Yes, librarians have been here before but, just now, the rest of the organization is learning how they managed to get such good search results all along. Structured searching is now a lot simpler than it was in the 1970s. It is only one aspect in enterprise search but it is an important requirement for most enterprise users when they need reliable and clearly defined search results. And, by the way, Carlos is still around building systems for enterprises to manage and search their critical proprietary content.

FAST Introduces Business Intelligence Built on Search

Fast Search & Transfer (OSEAX: FAST.OL) (FAST) unveiled the FAST Adaptive Information Warehouse (AIW), a new approach that lets users capitalize on their entire universe of information to make better informed decisions for competitive advantage. Built on a search platform, FAST AIW integrates an end-to-end framework of products that unifies search and Business Intelligence. FAST AIW puts the Business Intelligence solutions on top of the search platform to integrate and orchestrate all of the information needed to make BI more effective. Users can directly search and navigate Business Intelligence data in an ad-hoc manner, then display relevant, usable information to users without the need for predefined report creation. The FAST AIW platform includes FAST Radar, a Web-based Business Intelligence portal and tool that brings actionable information and statistical analysis to decision-makers throughout the organization by means of a familiar search and navigation interface. FAST Radar provides insights into data through personal, flexible dashboards that move intelligence in the enterprise from IT and business analysts to every business user. Also included is the FAST Data Cleansing Solution, which provides up-to-the-minute access to all information, structured and unstructured, regardless of its source or location. It uses linguistics to improve data quality, enabling organizations to match, merge, and cleanse data automatically. The FAST AIW platform, including FAST Data Cleansing and FAST Radar, is available immediately. FAST Data Cleansing and FAST Radar may also be purchased as individual products.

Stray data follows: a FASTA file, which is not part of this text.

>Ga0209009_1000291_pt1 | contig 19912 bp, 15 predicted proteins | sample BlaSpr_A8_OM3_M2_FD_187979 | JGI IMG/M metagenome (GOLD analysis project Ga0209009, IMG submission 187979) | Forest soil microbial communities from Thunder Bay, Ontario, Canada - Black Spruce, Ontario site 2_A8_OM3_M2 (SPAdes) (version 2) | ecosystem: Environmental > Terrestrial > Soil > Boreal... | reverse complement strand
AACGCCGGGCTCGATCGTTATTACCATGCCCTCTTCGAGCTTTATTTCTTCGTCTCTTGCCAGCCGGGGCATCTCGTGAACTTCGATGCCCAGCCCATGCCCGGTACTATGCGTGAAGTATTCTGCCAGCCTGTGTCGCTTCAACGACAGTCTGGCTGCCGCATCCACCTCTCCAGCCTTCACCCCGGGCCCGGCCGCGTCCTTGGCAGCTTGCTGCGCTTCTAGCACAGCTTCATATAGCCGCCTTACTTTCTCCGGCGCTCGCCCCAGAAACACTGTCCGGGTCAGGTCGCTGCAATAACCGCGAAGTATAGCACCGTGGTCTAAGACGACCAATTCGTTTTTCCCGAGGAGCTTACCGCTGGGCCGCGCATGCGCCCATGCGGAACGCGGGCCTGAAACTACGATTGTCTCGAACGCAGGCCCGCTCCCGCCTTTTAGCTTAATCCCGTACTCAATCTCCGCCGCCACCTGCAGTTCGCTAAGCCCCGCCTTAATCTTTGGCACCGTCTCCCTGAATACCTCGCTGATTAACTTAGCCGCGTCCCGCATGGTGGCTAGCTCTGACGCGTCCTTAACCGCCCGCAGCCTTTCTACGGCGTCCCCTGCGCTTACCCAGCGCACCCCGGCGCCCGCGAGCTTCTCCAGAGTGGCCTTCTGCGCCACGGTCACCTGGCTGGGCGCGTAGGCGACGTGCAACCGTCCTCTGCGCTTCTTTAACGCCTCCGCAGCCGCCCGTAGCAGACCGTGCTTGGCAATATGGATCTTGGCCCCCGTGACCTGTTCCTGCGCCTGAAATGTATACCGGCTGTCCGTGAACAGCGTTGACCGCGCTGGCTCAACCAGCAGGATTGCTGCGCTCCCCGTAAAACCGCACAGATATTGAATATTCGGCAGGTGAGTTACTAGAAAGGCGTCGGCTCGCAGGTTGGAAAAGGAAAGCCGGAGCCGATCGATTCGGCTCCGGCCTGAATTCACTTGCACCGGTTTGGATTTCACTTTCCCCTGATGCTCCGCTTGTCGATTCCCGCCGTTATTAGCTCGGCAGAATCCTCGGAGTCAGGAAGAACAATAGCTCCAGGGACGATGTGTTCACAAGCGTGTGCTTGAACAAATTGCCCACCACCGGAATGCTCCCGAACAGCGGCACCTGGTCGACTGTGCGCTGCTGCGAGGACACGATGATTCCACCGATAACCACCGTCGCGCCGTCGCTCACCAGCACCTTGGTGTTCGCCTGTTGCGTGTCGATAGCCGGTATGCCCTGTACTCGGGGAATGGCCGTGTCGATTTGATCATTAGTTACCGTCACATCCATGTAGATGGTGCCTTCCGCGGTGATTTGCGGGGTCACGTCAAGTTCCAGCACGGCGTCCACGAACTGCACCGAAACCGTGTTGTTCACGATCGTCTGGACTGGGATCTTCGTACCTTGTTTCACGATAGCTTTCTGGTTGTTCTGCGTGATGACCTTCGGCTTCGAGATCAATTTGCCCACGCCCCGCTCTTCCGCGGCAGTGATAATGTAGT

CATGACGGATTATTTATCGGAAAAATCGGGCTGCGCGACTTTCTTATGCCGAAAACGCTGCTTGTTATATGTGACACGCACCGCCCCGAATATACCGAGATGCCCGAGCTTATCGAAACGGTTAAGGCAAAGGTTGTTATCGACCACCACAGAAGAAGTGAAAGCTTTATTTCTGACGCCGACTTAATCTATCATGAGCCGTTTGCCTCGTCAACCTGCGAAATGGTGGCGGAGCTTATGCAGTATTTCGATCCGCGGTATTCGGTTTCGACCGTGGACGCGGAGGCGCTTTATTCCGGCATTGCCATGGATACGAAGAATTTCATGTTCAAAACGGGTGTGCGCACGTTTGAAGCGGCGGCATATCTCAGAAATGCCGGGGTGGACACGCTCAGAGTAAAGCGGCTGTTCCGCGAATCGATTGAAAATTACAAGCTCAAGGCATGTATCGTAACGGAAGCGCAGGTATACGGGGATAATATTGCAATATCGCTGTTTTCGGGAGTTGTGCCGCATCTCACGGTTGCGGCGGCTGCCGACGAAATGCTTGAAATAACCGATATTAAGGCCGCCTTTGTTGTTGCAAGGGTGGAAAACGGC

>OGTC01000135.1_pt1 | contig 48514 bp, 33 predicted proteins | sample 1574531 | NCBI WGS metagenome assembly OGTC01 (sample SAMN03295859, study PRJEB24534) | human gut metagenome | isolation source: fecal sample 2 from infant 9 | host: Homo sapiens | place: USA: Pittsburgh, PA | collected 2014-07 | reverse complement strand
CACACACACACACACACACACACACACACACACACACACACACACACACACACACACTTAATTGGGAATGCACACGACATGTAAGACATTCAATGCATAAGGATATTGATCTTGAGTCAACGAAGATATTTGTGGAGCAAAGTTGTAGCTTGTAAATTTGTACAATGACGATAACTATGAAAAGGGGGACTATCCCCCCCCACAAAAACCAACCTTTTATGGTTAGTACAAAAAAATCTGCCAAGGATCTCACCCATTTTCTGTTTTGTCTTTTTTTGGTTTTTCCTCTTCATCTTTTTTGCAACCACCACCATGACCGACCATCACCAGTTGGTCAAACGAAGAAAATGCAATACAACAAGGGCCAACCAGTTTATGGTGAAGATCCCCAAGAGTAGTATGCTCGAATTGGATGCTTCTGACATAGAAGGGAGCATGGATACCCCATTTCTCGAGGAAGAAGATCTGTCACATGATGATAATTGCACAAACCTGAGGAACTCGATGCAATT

Adobe to Release PDF for Industry Standardization

Adobe Systems Incorporated (Nasdaq:ADBE) announced that it intends to release the full Portable Document Format (PDF) 1.7 specification to AIIM, the Enterprise Content Management Association, for the purpose of publication by the International Organization for Standardization (ISO). PDF has become a de facto global standard since Adobe published the complete PDF specification in 1993. Since 1995 Adobe has participated in various working groups that develop technical specifications for publication by ISO and worked within the ISO process to deliver specialized subsets of PDF as standards for specific industries and functions. Today, PDF for Archive (PDF/A) and PDF for Exchange (PDF/X) are ISO standards, and PDF for Engineering (PDF/E) and PDF for Universal Access (PDF/UA) are proposed standards. Additionally, PDF for Healthcare (PDF/H) is an AIIM proposed Best Practice Guide. AIIM serves as the administrator for PDF/A, PDF/E, PDF/UA and PDF/H. Adobe will release the full PDF 1.7 specification as defined in the PDF Reference Manual to AIIM for the purpose of submission to ISO. The joint committee formed under AIIM will identify issues to be addressed, as well as proposed solutions, and will develop a draft document that will then be presented to a Joint Working Group of ISO for development and approval as an International Standard. AIIM holds the secretariat for the International Organization for Standardization (ISO) Technical Committee (TC) 171 and 171 SC2 for Document Management Applications, and is the administrator for the U.S. Technical Advisory Group to ISO TC 171 that represents the U.S. at international meetings.